The Supplemental Nutrition Assistance Program (SNAP), formerly known as food stamps, is a federal nutrition program to provide households with the financial resources to purchase groceries. It is known as the Food Assistance Program in Colorado.
Participating households receive their SNAP benefit allotment on a monthly basis. Benefits are automatically loaded onto a Quest Electronic Benefit Transfer (EBT) card. EBT cards can be used like debit cards at food retailers—such as grocery and convenience stores—along with some farmers markets.
The program is federally funded by the U.S. Department of Agriculture (USDA) and administered by each state. In Colorado, program delivery is administered by each county in the state.
Read a short history of SNAP from the USDA Food and Nutrition Service.
Why is SNAP important to Coloradans?
Current economic conditions have resulted in a record number of Colorado families living in poverty, experiencing hunger and seeking public assistance—many for the first time. SNAP provides the first line of defense against hunger in our communities, serving as a safety-net, public health program. It enables eligible households to pay for groceries, literally putting food on the table for more than 46 million Americans.
The USDA’s 2011 Program Access Index reported that only 51% of eligible Coloradans participated in SNAP, meaning thousands of families and individuals were not utilizing the safety net program during a time of need. Colorado’s low participation also has economic implications—federal dollars are not being claimed and utilized to support the state’s economy and help eradicate hunger.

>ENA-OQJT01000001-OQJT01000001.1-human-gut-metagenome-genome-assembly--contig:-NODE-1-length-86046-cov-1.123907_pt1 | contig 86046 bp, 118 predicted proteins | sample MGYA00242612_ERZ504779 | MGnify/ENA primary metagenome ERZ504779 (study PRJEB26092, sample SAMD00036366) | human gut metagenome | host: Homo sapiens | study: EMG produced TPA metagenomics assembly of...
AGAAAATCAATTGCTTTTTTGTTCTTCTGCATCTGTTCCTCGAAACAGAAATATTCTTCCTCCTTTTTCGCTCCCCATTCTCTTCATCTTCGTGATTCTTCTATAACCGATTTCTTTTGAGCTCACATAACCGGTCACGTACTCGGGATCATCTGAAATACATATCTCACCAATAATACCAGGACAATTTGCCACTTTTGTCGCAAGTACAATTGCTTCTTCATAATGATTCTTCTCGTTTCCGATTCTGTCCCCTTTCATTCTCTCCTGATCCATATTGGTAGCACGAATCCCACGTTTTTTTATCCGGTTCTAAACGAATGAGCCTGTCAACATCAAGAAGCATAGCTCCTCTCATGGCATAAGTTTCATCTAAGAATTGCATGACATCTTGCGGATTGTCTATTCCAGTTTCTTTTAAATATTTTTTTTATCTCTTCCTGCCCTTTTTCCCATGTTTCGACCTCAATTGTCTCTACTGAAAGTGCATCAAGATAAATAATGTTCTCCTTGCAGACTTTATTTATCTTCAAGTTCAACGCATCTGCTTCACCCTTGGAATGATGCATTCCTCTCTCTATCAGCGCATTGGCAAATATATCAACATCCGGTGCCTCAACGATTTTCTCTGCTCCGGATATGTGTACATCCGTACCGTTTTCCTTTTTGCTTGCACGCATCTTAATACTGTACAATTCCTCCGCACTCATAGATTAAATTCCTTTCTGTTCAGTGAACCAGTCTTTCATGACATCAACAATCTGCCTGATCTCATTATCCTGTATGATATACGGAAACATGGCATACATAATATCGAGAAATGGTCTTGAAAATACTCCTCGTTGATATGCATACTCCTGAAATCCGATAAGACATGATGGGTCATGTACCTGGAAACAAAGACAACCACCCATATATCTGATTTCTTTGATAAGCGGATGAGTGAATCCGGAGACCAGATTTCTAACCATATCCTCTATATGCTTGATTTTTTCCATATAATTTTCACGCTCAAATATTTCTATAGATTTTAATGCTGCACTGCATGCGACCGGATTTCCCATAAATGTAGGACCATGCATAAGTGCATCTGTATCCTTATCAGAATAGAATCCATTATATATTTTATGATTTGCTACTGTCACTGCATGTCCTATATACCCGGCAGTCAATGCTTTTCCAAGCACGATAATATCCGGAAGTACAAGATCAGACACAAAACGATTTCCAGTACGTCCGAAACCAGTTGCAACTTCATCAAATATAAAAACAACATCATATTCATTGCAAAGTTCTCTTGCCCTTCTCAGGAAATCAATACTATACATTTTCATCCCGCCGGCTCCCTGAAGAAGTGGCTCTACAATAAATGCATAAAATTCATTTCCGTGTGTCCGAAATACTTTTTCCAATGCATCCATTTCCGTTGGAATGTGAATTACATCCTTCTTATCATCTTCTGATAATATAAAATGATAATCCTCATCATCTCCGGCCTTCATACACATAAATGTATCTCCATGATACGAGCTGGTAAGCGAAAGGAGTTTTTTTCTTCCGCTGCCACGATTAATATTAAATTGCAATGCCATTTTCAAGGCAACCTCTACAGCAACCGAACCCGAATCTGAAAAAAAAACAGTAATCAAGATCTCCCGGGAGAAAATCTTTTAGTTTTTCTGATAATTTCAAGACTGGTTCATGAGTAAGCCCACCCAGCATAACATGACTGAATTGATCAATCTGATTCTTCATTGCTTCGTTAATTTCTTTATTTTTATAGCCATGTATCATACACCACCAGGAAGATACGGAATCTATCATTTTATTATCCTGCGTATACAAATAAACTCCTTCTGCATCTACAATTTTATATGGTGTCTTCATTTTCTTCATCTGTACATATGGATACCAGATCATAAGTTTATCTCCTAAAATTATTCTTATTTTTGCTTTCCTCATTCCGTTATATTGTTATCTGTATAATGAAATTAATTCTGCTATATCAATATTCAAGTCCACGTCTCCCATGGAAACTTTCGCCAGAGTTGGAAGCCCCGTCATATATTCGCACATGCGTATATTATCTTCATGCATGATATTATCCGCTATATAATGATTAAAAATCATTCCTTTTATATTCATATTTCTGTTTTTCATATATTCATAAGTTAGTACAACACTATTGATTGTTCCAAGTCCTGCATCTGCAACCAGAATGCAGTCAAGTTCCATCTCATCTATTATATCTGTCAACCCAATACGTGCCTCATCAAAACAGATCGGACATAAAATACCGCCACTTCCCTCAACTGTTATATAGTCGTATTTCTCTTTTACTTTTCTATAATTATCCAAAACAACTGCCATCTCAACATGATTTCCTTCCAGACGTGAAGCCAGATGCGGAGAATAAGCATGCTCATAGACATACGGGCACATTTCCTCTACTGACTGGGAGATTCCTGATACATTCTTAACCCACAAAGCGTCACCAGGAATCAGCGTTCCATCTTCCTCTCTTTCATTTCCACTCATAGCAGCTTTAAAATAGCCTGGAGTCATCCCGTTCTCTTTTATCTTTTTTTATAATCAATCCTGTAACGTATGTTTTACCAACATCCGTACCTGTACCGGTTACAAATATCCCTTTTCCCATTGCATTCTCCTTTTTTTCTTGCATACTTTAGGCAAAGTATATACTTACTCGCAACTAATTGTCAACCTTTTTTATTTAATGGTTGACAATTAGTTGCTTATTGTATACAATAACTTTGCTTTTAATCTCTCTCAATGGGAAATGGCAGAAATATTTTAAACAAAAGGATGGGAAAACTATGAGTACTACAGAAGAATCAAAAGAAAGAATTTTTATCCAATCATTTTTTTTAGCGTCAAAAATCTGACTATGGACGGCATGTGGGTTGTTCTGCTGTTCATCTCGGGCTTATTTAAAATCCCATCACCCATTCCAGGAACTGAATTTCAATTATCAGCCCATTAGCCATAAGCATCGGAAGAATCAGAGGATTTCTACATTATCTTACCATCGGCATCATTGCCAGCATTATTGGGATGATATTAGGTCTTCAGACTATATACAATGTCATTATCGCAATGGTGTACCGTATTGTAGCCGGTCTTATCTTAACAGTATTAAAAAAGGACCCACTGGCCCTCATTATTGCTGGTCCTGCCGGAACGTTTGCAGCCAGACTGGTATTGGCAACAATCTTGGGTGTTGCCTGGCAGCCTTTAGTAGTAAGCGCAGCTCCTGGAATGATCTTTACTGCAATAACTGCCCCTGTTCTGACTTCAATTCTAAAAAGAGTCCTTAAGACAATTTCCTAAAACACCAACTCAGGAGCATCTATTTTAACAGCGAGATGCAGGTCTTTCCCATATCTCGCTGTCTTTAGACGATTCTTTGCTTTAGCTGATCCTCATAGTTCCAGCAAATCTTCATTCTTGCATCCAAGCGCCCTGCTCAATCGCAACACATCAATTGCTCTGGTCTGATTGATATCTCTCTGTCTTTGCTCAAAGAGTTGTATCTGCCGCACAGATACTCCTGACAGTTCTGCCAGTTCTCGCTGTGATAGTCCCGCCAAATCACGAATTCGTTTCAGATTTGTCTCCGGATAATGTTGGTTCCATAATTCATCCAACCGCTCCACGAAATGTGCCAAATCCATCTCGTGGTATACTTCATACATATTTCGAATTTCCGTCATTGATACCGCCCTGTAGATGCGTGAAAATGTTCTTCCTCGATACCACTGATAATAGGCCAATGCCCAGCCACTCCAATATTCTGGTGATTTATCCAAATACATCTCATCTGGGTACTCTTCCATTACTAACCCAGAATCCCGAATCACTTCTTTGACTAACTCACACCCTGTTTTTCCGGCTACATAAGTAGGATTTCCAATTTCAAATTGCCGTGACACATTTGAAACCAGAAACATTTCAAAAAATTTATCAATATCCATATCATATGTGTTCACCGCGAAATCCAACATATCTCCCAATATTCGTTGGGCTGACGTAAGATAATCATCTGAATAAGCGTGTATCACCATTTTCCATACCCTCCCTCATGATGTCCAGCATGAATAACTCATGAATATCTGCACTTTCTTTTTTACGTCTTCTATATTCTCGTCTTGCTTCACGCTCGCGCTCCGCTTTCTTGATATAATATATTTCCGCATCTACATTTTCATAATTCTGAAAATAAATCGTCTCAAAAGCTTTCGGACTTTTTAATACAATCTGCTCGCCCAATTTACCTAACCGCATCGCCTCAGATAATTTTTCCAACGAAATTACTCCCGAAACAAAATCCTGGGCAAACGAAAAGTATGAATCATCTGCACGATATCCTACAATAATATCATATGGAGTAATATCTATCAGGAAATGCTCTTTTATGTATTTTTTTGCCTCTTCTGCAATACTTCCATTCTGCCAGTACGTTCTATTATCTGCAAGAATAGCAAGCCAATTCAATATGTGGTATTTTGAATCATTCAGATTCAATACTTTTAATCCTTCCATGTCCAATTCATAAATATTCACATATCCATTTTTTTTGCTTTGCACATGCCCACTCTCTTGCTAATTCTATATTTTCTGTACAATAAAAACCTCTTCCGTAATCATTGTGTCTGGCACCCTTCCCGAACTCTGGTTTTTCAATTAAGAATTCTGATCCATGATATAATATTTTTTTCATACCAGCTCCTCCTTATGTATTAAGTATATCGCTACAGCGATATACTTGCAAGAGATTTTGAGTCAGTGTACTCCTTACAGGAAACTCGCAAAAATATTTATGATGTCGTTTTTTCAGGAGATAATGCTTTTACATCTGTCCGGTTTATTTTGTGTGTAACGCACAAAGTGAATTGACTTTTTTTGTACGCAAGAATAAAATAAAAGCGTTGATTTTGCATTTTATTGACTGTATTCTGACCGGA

Here are some hunger facts for Colorado:
- More than 815,000 Coloradans have experienced food hardship.
- More than 25% of working families in Colorado do not have enough food to meet their basic needs.
- Colorado has one of the fastest growing rates of childhood poverty in the nation.
What is Hunger Free Colorado doing?
Hunger Free Colorado was launched in 2009 to ensure that every Coloradan has access to adequate, nutritious food. We work to make SNAP more streamlined and accessible through our Hunger Free Hotline, as well as by providing training, tools and support to community partners through our SNAP Outreach initiative.
To learn more about our SNAP-related work and how you can get involved, contact Toni Schmid, Deputy Director, at (303) 228-7975.